In the chapter “The Search for Love”, Cosper explores our obsession with formulaic romance movies of searching, longing, sacrifice, and ultimate discovery. These all mirror the Bible’s original love story of Adam and Eve in the Garden. Ultimately, God’s grand narrative itself is a love story that contains these same elements. However, unlike most rom-coms, Adam and Eve’s story does not end with “…and they lived happily ever after”. Sin entered their relationship and the rest of the world. The series Madmen allows us to experience a sense of solidarity with flawed and sinful characters as we pity their sad spiral of destruction and loss.

In chapters 6 and 7, the author explores frustration and darkness, the fruits of a world filled with wickedness. In a thorough examination of the HBO series The Wire, Cosper explains how the Ecclesiastical refrain “vanity of vanities” echoes in a world where cops and robbers are all corrupt, and justice is trampled as wicked men prosper on both sides of the law. The genre of horror movies expresses the fear that resides in our hearts that evil really does lurk out there in the world. The grave does not wait quietly for us to arrive; it comes searching for us seeking to Drag Me to Hell.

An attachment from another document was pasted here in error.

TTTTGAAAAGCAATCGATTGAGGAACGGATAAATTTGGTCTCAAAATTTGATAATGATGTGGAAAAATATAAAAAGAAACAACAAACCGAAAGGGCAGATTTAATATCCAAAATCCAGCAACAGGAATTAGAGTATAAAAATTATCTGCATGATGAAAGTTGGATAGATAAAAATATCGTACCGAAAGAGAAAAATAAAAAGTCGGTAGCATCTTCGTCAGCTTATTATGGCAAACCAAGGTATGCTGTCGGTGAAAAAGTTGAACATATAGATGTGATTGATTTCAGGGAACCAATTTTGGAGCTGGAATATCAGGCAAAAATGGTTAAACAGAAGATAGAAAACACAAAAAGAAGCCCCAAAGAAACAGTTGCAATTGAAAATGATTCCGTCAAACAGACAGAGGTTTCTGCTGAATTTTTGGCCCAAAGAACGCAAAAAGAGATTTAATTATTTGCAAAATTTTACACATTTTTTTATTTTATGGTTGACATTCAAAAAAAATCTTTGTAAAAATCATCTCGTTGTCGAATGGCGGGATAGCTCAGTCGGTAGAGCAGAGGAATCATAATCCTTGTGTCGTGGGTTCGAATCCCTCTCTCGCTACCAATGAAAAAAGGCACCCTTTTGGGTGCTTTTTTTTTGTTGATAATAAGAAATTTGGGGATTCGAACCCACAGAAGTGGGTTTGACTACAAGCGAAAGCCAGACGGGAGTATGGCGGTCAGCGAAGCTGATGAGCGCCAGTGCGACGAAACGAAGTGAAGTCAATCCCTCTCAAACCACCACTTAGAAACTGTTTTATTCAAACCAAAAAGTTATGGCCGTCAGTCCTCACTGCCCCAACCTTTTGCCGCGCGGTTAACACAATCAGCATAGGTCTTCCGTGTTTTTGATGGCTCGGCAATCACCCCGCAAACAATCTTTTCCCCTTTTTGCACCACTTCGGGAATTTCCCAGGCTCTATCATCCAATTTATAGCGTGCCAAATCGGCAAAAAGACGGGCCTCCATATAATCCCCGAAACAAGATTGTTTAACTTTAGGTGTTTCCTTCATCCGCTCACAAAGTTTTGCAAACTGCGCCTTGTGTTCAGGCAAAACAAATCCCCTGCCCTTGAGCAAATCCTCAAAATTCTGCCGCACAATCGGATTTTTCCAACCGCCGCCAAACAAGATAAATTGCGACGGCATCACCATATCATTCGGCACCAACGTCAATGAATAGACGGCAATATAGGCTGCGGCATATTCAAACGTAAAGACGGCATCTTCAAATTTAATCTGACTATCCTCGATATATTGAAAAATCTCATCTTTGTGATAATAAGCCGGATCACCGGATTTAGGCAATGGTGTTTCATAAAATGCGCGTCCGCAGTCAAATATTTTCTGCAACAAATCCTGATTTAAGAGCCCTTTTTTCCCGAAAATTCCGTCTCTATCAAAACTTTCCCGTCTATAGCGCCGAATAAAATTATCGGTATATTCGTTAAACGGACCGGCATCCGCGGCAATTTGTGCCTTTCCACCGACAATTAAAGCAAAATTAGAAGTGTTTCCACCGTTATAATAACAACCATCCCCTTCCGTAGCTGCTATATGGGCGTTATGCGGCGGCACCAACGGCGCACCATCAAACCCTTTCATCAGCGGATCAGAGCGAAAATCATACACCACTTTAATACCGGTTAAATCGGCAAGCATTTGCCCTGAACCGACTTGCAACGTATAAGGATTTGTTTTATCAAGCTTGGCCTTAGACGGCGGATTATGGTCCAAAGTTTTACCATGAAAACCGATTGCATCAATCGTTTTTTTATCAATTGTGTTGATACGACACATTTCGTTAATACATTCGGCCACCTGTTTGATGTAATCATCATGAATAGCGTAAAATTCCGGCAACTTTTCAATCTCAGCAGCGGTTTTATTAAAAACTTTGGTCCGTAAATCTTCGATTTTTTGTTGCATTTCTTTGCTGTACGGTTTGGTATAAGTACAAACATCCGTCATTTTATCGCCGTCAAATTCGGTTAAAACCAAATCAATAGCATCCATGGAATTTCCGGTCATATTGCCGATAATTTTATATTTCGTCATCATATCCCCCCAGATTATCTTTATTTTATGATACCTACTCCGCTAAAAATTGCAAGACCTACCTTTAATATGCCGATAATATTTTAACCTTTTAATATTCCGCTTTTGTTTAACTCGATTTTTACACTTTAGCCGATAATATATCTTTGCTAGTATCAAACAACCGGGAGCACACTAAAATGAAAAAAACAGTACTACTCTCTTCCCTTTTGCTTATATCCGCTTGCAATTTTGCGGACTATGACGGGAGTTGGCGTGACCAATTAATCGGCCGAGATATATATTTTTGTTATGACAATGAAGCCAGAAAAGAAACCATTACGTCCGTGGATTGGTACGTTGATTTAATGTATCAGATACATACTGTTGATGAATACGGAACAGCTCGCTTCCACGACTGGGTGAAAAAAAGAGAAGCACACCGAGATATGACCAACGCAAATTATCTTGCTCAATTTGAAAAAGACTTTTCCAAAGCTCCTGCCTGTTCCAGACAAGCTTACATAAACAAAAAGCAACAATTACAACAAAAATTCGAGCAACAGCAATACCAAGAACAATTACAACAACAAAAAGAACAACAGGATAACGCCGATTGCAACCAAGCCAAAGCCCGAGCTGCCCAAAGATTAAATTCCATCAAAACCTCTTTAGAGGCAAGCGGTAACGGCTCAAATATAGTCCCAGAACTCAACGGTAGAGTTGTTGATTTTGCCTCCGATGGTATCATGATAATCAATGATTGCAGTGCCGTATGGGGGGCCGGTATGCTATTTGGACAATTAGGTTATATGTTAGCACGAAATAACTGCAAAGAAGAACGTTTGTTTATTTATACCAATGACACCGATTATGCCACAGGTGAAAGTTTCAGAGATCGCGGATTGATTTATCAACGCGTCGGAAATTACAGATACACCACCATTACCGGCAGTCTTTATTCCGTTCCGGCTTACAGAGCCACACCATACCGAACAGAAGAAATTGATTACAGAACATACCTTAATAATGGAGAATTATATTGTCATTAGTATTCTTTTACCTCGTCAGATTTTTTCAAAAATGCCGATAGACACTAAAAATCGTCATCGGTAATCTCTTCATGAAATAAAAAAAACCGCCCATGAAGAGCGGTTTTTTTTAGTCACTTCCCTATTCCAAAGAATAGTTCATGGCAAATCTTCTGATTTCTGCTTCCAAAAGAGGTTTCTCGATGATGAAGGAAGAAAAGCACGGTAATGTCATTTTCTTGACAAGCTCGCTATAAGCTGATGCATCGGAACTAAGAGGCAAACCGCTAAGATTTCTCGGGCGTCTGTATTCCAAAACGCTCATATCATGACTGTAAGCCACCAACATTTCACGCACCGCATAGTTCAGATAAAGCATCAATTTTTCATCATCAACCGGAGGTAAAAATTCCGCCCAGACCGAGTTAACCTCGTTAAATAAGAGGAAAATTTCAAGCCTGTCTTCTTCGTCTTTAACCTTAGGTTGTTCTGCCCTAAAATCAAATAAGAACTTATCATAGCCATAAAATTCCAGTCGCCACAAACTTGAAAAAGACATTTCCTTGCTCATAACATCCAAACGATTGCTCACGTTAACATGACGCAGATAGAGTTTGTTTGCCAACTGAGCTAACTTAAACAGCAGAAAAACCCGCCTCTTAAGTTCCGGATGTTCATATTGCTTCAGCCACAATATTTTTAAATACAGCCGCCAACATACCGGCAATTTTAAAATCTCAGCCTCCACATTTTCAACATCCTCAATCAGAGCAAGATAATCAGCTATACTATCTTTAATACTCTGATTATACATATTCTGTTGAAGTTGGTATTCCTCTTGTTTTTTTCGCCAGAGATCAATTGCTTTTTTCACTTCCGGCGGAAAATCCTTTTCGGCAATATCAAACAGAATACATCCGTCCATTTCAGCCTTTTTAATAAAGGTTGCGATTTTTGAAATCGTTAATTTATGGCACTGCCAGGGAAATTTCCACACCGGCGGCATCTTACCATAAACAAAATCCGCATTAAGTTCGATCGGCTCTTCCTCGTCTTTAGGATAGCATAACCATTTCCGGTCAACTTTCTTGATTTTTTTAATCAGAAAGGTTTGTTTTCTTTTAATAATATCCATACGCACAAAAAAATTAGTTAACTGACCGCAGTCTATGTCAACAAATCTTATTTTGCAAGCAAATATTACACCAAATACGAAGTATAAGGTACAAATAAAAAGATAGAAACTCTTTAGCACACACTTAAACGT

“Redemptive Violence” explores Dexter, a TV show about a serial killer, where we see that no amount of killing or bloodshed will ever atone for the fallen condition. So many of the stories told admit that violence is a necessary part of redemption, and this points to the cross. In “Heroes and Messiahs”, Cosper presents Jesus as the archetypal hero, and he demonstrates how heroes like Frodo, Superman, and Jason Bourne are echoes of the one True Hero.

In his final chapter, unfortunately titled “Honey Boo Boo and the Weight of Glory” (double entendre not intended, I assume), Cosper presents a fantastic analysis of reality television shows like Keeping Up with the Kardashians, The Real World, and Survivor. He argues that this genre of television centers around the tangible human desire for glory. Cosper connects the rise of reality TV with the rise of social media, explaining quite convincingly that the personas we cultivate on Facebook, Twitter, Instagram, etc. are actually motivated by this same desire for glory. As he puts it, “Your Facebook timeline is your version of a reality show.” Cosper points out, “after God created us, he said we were ‘good’…we long for an affirmation that who we are and what we are is ‘good.’”